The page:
What must a plaintiff prove in order to file a successful medical malpractice claim?
In order to file a successful medical malpractice claim, a plaintiff must prove five elements of a negligence case. First, the plaintiff must show that the defendant owed a duty to the plaintiff. For example, the hospital, doctor or other health care provider must have owed a duty of care to the patient. Then, the patient must prove that the hospital or doctor breached that duty by failing to conform to the standard of care that is acceptable in the medical profession.
The patient then has to prove that a breach of the duty caused an injury. The breach of duty must have been a direct, or “but for” cause as well as a proximate cause of the injury. As a “but for” cause, the injury would not have occurred without the negligence of the doctor or hospital. As a proximate, or legal, cause, the injury must have been foreseeable to the defendant. In some jurisdictions, the doctor or hospital will also be held liable if their conduct was a substantial factor in causing the patient’s injury.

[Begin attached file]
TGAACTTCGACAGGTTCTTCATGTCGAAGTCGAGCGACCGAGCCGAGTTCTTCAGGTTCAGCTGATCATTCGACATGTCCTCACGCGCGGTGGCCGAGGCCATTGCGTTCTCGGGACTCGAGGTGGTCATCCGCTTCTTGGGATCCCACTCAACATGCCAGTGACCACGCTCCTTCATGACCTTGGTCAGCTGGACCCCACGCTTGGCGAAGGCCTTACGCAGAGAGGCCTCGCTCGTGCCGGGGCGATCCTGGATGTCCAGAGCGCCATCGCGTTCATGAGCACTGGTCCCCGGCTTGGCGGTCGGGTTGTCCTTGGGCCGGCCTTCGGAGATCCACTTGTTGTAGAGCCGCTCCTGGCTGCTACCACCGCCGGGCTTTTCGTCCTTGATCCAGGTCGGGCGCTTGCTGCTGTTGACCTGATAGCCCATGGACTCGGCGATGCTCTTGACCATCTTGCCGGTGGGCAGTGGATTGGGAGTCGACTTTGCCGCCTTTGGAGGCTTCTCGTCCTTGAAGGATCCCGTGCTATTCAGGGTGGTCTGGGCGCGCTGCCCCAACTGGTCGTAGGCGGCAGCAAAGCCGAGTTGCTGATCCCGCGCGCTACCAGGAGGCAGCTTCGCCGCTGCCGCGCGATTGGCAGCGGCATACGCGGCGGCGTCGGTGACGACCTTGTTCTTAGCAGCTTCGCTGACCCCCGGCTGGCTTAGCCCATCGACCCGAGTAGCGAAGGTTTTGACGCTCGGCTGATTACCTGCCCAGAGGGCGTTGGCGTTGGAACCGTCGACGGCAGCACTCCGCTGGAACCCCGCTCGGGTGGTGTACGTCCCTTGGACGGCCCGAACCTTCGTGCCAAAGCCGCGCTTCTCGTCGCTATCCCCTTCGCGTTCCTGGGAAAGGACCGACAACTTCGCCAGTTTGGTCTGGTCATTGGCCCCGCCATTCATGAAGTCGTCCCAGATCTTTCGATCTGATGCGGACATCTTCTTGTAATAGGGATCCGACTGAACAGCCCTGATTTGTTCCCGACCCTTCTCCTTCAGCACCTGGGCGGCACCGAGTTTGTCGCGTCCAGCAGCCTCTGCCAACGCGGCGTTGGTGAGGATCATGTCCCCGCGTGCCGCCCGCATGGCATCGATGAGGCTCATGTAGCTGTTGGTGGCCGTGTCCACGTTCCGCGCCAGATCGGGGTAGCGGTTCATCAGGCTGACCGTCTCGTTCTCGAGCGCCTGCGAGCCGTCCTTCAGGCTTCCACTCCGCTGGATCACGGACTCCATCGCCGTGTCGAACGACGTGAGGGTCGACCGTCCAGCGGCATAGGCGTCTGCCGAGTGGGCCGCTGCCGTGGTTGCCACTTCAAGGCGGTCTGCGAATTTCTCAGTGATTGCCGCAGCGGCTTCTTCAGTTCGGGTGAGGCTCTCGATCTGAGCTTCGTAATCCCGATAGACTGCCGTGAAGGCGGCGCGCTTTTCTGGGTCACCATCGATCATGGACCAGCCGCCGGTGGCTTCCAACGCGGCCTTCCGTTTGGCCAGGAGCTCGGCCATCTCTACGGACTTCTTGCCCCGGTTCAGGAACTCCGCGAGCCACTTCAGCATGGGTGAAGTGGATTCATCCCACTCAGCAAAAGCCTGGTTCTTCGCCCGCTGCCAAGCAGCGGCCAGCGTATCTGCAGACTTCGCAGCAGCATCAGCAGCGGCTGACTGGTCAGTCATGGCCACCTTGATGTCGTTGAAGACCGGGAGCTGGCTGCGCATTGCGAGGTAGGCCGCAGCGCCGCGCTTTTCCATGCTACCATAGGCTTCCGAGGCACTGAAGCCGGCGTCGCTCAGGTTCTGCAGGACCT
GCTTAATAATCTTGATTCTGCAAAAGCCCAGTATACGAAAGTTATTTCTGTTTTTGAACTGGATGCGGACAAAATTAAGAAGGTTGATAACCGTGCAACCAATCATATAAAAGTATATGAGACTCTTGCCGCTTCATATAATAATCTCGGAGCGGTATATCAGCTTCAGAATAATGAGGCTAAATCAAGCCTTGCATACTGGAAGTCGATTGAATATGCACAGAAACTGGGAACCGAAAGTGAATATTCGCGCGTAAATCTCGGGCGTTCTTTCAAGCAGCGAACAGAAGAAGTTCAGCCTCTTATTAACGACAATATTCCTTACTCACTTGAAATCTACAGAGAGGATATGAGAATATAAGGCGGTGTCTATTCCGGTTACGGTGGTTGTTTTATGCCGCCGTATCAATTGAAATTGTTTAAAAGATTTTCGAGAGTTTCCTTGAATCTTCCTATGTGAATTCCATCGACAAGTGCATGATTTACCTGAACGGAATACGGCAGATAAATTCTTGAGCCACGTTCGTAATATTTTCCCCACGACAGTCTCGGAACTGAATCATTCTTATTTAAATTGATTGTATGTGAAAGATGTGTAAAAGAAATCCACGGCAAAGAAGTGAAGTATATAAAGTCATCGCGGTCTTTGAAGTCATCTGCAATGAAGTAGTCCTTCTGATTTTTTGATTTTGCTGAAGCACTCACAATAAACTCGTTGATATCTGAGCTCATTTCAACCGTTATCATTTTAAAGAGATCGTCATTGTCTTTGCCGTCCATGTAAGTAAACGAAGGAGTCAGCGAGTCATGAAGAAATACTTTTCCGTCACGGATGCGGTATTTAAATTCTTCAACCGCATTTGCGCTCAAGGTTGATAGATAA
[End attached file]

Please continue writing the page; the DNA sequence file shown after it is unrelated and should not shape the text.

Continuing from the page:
Furthermore, the patient must prove that he or she suffered damages, which may be compensatory and/or punitive. Compensatory damages include economic and non-economic damages. Among the economic damages are medical expenses, lost earnings, loss of future earnings and pain and suffering. The non-economic damages consist of physical and psychological harm.
More Medical Malpractice FAQs:
- How common is medical malpractice?
- How do I know if I have a medical malpractice case?
- What amount of damages can a patient recover in a medical malpractice claim?
- What happens during a medical malpractice lawsuit?
- What is the statute of limitations for filing a medical malpractice claim?
- What must a plaintiff prove in order to file a successful medical malpractice claim?
- What types of damages are recoverable in a medical malpractice lawsuit?